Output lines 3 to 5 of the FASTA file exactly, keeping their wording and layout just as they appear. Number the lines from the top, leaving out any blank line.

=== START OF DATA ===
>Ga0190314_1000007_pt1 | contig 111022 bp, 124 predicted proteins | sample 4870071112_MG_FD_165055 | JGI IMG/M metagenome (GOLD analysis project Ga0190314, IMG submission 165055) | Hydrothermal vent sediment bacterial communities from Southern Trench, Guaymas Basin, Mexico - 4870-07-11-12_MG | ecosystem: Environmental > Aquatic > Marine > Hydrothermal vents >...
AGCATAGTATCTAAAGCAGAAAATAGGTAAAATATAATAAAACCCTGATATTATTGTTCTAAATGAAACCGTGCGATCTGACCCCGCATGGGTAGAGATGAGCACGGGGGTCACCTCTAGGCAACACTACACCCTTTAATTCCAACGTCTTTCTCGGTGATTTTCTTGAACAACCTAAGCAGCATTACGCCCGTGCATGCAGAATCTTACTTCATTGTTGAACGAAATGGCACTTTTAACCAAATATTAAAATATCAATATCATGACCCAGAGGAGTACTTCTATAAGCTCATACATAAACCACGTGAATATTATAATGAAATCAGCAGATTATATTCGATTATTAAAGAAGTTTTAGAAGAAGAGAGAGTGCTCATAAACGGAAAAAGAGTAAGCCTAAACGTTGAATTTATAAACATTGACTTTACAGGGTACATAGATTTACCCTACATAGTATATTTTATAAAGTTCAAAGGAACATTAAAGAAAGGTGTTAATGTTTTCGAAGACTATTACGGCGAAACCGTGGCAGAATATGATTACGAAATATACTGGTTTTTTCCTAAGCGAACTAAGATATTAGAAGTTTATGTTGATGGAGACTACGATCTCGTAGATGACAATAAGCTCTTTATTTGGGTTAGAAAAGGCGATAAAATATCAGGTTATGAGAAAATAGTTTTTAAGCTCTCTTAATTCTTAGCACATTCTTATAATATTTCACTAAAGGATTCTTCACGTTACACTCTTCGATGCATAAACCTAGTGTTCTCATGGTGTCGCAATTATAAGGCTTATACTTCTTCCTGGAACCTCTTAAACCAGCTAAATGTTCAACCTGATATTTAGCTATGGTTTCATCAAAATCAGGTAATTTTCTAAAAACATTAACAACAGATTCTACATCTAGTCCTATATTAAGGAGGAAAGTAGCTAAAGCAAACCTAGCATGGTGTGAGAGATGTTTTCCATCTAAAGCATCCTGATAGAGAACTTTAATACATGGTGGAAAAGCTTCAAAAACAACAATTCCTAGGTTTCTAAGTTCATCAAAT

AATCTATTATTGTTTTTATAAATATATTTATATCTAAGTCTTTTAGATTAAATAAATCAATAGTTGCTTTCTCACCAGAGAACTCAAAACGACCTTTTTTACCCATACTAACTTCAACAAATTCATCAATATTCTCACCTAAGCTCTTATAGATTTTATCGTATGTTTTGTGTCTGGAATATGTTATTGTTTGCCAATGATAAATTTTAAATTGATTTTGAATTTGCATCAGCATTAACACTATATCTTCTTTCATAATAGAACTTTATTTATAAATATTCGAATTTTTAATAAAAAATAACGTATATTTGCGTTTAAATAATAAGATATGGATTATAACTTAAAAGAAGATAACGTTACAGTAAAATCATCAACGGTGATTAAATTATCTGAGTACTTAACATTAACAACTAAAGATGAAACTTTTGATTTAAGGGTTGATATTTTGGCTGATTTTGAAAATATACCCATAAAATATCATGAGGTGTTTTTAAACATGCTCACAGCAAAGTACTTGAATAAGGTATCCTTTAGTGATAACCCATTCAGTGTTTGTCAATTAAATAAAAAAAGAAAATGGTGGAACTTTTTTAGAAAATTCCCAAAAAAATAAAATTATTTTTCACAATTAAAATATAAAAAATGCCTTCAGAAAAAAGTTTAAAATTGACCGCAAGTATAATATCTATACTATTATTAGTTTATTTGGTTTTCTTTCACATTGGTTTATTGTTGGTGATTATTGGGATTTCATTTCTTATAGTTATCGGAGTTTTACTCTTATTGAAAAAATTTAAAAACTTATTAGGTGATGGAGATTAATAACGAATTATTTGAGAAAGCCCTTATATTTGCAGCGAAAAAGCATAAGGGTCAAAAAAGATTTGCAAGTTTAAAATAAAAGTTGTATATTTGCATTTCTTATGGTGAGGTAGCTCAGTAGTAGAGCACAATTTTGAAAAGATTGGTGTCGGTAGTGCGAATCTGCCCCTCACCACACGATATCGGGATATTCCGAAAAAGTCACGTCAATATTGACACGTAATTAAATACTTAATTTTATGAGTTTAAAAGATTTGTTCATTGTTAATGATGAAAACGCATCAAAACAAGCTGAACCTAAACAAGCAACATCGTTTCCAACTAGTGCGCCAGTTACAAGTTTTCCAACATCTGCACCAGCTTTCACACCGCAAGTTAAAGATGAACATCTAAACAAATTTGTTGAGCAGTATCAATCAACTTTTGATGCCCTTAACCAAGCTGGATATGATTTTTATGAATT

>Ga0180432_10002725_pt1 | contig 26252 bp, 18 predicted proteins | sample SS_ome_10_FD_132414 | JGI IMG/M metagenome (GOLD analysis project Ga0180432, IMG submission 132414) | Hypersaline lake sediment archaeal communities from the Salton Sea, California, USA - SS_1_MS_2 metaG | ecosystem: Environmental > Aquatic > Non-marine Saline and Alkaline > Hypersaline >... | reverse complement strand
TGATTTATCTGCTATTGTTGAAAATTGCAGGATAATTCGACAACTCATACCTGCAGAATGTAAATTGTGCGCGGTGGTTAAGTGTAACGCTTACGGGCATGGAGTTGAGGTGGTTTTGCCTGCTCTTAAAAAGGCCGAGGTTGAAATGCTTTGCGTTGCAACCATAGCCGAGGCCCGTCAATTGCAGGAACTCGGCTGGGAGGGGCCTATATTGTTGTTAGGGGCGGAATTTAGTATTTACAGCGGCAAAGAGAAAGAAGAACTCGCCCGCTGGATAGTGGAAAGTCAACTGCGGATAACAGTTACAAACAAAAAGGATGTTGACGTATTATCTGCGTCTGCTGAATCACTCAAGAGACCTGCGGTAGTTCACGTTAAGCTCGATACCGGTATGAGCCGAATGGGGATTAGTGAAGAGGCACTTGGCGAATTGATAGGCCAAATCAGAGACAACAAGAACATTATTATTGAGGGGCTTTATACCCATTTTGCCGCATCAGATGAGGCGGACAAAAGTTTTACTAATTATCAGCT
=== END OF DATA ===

AATCTATTATTGTTTTTATAAATATATTTATATCTAAGTCTTTTAGATTAAATAAATCAATAGTTGCTTTCTCACCAGAGAACTCAAAACGACCTTTTTTACCCATACTAACTTCAACAAATTCATCAATATTCTCACCTAAGCTCTTATAGATTTTATCGTATGTTTTGTGTCTGGAATATGTTATTGTTTGCCAATGATAAATTTTAAATTGATTTTGAATTTGCATCAGCATTAACACTATATCTTCTTTCATAATAGAACTTTATTTATAAATATTCGAATTTTTAATAAAAAATAACGTATATTTGCGTTTAAATAATAAGATATGGATTATAACTTAAAAGAAGATAACGTTACAGTAAAATCATCAACGGTGATTAAATTATCTGAGTACTTAACATTAACAACTAAAGATGAAACTTTTGATTTAAGGGTTGATATTTTGGCTGATTTTGAAAATATACCCATAAAATATCATGAGGTGTTTTTAAACATGCTCACAGCAAAGTACTTGAATAAGGTATCCTTTAGTGATAACCCATTCAGTGTTTGTCAATTAAATAAAAAAAGAAAATGGTGGAACTTTTTTAGAAAATTCCCAAAAAAATAAAATTATTTTTCACAATTAAAATATAAAAAATGCCTTCAGAAAAAAGTTTAAAATTGACCGCAAGTATAATATCTATACTATTATTAGTTTATTTGGTTTTCTTTCACATTGGTTTATTGTTGGTGATTATTGGGATTTCATTTCTTATAGTTATCGGAGTTTTACTCTTATTGAAAAAATTTAAAAACTTATTAGGTGATGGAGATTAATAACGAATTATTTGAGAAAGCCCTTATATTTGCAGCGAAAAAGCATAAGGGTCAAAAAAGATTTGCAAGTTTAAAATAAAAGTTGTATATTTGCATTTCTTATGGTGAGGTAGCTCAGTAGTAGAGCACAATTTTGAAAAGATTGGTGTCGGTAGTGCGAATCTGCCCCTCACCACACGATATCGGGATATTCCGAAAAAGTCACGTCAATATTGACACGTAATTAAATACTTAATTTTATGAGTTTAAAAGATTTGTTCATTGTTAATGATGAAAACGCATCAAAACAAGCTGAACCTAAACAAGCAACATCGTTTCCAACTAGTGCGCCAGTTACAAGTTTTCCAACATCTGCACCAGCTTTCACACCGCAAGTTAAAGATGAACATCTAAACAAATTTGTTGAGCAGTATCAATCAACTTTTGATGCCCTTAACCAAGCTGGATATGATTTTTATGAATT

>Ga0180432_10002725_pt1 | contig 26252 bp, 18 predicted proteins | sample SS_ome_10_FD_132414 | JGI IMG/M metagenome (GOLD analysis project Ga0180432, IMG submission 132414) | Hypersaline lake sediment archaeal communities from the Salton Sea, California, USA - SS_1_MS_2 metaG | ecosystem: Environmental > Aquatic > Non-marine Saline and Alkaline > Hypersaline >... | reverse complement strand
TGATTTATCTGCTATTGTTGAAAATTGCAGGATAATTCGACAACTCATACCTGCAGAATGTAAATTGTGCGCGGTGGTTAAGTGTAACGCTTACGGGCATGGAGTTGAGGTGGTTTTGCCTGCTCTTAAAAAGGCCGAGGTTGAAATGCTTTGCGTTGCAACCATAGCCGAGGCCCGTCAATTGCAGGAACTCGGCTGGGAGGGGCCTATATTGTTGTTAGGGGCGGAATTTAGTATTTACAGCGGCAAAGAGAAAGAAGAACTCGCCCGCTGGATAGTGGAAAGTCAACTGCGGATAACAGTTACAAACAAAAAGGATGTTGACGTATTATCTGCGTCTGCTGAATCACTCAAGAGACCTGCGGTAGTTCACGTTAAGCTCGATACCGGTATGAGCCGAATGGGGATTAGTGAAGAGGCACTTGGCGAATTGATAGGCCAAATCAGAGACAACAAGAACATTATTATTGAGGGGCTTTATACCCATTTTGCCGCATCAGATGAGGCGGACAAAAGTTTTACTAATTATCAGCT